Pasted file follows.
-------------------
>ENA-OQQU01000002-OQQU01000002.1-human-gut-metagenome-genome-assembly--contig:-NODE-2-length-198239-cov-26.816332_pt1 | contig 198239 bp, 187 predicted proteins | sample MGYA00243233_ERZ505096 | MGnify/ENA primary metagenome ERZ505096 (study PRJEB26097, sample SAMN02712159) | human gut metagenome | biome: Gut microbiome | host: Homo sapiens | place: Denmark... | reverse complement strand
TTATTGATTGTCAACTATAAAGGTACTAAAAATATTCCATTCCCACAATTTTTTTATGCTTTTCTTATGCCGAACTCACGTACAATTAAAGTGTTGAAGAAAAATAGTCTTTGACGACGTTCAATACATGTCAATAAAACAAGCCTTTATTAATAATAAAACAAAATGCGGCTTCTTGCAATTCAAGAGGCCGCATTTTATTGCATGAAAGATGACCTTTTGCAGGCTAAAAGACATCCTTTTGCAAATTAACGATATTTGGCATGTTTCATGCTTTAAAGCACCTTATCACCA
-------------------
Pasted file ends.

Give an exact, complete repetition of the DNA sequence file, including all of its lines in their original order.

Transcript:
>ENA-OQQU01000002-OQQU01000002.1-human-gut-metagenome-genome-assembly--contig:-NODE-2-length-198239-cov-26.816332_pt1 | contig 198239 bp, 187 predicted proteins | sample MGYA00243233_ERZ505096 | MGnify/ENA primary metagenome ERZ505096 (study PRJEB26097, sample SAMN02712159) | human gut metagenome | biome: Gut microbiome | host: Homo sapiens | place: Denmark... | reverse complement strand
TTATTGATTGTCAACTATAAAGGTACTAAAAATATTCCATTCCCACAATTTTTTTATGCTTTTCTTATGCCGAACTCACGTACAATTAAAGTGTTGAAGAAAAATAGTCTTTGACGACGTTCAATACATGTCAATAAAACAAGCCTTTATTAATAATAAAACAAAATGCGGCTTCTTGCAATTCAAGAGGCCGCATTTTATTGCATGAAAGATGACCTTTTGCAGGCTAAAAGACATCCTTTTGCAAATTAACGATATTTGGCATGTTTCATGCTTTAAAGCACCTTATCACCA